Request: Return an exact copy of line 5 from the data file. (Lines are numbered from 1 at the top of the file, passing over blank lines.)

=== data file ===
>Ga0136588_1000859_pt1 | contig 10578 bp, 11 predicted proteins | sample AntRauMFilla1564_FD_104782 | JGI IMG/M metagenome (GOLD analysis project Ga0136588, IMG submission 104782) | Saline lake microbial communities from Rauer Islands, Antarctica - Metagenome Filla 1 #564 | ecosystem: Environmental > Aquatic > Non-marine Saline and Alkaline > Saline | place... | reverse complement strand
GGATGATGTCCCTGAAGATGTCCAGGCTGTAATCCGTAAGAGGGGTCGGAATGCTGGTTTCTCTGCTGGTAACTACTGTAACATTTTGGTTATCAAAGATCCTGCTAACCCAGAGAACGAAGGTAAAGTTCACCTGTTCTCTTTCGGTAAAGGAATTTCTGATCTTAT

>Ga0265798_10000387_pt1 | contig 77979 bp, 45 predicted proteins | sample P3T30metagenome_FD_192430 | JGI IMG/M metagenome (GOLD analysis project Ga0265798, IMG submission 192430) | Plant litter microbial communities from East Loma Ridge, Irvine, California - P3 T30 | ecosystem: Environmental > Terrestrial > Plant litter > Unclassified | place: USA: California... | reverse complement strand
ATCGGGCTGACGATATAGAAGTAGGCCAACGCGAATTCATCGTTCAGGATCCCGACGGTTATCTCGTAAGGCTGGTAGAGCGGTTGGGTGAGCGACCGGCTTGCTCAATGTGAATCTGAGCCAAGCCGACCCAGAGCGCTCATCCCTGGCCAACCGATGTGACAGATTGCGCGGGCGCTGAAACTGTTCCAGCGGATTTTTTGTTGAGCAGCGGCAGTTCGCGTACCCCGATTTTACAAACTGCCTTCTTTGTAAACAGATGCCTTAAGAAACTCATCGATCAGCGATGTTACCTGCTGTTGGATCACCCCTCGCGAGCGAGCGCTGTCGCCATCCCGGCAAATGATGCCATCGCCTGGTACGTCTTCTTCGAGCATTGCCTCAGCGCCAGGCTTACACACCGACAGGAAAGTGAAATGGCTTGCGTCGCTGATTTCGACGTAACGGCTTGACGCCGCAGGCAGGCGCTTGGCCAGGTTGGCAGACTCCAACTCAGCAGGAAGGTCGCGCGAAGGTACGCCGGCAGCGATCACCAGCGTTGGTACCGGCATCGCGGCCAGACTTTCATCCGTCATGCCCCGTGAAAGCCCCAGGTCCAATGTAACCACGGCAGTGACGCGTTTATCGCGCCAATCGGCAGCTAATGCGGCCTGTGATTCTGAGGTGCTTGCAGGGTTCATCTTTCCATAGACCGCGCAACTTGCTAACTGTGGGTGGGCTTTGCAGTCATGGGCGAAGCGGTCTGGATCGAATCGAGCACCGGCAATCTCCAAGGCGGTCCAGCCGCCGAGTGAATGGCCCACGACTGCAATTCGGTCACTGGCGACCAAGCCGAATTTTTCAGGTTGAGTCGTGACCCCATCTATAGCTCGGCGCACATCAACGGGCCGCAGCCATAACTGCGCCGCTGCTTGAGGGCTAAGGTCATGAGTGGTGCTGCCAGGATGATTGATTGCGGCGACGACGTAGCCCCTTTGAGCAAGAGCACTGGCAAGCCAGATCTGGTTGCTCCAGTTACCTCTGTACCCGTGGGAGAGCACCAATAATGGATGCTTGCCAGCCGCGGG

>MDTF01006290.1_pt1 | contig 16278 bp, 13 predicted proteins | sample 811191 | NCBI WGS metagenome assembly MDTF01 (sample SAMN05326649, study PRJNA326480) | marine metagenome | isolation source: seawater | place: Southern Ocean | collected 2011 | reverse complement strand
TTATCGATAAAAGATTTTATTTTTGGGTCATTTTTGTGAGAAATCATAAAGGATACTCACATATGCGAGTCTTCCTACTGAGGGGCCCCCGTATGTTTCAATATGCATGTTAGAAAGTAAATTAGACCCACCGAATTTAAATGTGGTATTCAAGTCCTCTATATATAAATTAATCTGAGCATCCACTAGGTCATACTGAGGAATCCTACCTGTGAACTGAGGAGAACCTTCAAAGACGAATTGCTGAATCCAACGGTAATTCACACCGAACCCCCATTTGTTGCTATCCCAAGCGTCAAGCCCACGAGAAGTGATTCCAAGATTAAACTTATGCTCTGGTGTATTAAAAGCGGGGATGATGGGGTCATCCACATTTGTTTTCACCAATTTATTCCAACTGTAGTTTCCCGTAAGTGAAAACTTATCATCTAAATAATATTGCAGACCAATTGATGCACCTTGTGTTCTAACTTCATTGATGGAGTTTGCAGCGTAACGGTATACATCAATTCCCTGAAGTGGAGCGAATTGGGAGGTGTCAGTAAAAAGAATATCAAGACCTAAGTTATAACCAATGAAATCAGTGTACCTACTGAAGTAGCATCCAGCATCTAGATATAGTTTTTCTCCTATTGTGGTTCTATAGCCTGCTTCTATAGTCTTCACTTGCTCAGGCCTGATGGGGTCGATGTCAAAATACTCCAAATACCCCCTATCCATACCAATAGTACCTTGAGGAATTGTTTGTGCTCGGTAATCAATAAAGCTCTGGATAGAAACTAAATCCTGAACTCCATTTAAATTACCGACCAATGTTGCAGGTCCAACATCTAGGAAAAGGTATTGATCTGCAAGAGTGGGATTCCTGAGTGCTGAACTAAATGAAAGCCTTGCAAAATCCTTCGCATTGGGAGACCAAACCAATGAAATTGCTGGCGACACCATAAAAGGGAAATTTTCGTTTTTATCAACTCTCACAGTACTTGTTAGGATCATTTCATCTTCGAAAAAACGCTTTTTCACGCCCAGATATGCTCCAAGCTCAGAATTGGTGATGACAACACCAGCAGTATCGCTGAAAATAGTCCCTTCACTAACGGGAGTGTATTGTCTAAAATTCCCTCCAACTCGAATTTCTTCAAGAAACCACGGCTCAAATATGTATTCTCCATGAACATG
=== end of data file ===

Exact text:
>MDTF01006290.1_pt1 | contig 16278 bp, 13 predicted proteins | sample 811191 | NCBI WGS metagenome assembly MDTF01 (sample SAMN05326649, study PRJNA326480) | marine metagenome | isolation source: seawater | place: Southern Ocean | collected 2011 | reverse complement strand